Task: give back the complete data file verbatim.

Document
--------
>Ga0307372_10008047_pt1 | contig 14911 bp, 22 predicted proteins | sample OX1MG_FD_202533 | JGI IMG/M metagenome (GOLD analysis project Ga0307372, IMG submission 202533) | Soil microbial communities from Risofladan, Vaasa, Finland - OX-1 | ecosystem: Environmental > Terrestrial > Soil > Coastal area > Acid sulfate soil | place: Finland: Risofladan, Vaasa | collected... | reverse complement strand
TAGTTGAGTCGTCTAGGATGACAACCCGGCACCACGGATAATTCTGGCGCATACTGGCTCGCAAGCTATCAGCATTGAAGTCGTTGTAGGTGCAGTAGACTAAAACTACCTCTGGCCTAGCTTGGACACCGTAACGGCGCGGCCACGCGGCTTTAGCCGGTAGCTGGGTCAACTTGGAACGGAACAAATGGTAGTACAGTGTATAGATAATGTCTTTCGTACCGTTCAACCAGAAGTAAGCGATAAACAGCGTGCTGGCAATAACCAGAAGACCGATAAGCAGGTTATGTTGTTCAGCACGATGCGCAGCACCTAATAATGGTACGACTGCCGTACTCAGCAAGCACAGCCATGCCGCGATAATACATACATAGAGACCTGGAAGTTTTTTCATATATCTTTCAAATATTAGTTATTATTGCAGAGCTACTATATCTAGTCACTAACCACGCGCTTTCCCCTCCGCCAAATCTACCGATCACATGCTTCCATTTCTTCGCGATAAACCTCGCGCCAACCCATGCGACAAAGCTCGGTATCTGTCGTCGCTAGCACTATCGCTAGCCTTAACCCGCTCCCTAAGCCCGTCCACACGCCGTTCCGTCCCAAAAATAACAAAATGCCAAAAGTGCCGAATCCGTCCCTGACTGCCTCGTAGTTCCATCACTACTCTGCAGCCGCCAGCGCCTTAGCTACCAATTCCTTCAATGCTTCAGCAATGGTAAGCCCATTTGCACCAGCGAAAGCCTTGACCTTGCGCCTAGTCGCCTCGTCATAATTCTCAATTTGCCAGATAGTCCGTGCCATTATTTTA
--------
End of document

>Ga0307372_10008047_pt1 | contig 14911 bp, 22 predicted proteins | sample OX1MG_FD_202533 | JGI IMG/M metagenome (GOLD analysis project Ga0307372, IMG submission 202533) | Soil microbial communities from Risofladan, Vaasa, Finland - OX-1 | ecosystem: Environmental > Terrestrial > Soil > Coastal area > Acid sulfate soil | place: Finland: Risofladan, Vaasa | collected... | reverse complement strand
TAGTTGAGTCGTCTAGGATGACAACCCGGCACCACGGATAATTCTGGCGCATACTGGCTCGCAAGCTATCAGCATTGAAGTCGTTGTAGGTGCAGTAGACTAAAACTACCTCTGGCCTAGCTTGGACACCGTAACGGCGCGGCCACGCGGCTTTAGCCGGTAGCTGGGTCAACTTGGAACGGAACAAATGGTAGTACAGTGTATAGATAATGTCTTTCGTACCGTTCAACCAGAAGTAAGCGATAAACAGCGTGCTGGCAATAACCAGAAGACCGATAAGCAGGTTATGTTGTTCAGCACGATGCGCAGCACCTAATAATGGTACGACTGCCGTACTCAGCAAGCACAGCCATGCCGCGATAATACATACATAGAGACCTGGAAGTTTTTTCATATATCTTTCAAATATTAGTTATTATTGCAGAGCTACTATATCTAGTCACTAACCACGCGCTTTCCCCTCCGCCAAATCTACCGATCACATGCTTCCATTTCTTCGCGATAAACCTCGCGCCAACCCATGCGACAAAGCTCGGTATCTGTCGTCGCTAGCACTATCGCTAGCCTTAACCCGCTCCCTAAGCCCGTCCACACGCCGTTCCGTCCCAAAAATAACAAAATGCCAAAAGTGCCGAATCCGTCCCTGACTGCCTCGTAGTTCCATCACTACTCTGCAGCCGCCAGCGCCTTAGCTACCAATTCCTTCAATGCTTCAGCAATGGTAAGCCCATTTGCACCAGCGAAAGCCTTGACCTTGCGCCTAGTCGCCTCGTCATAATTCTCAATTTGCCAGATAGTCCGTGCCATTATTTTA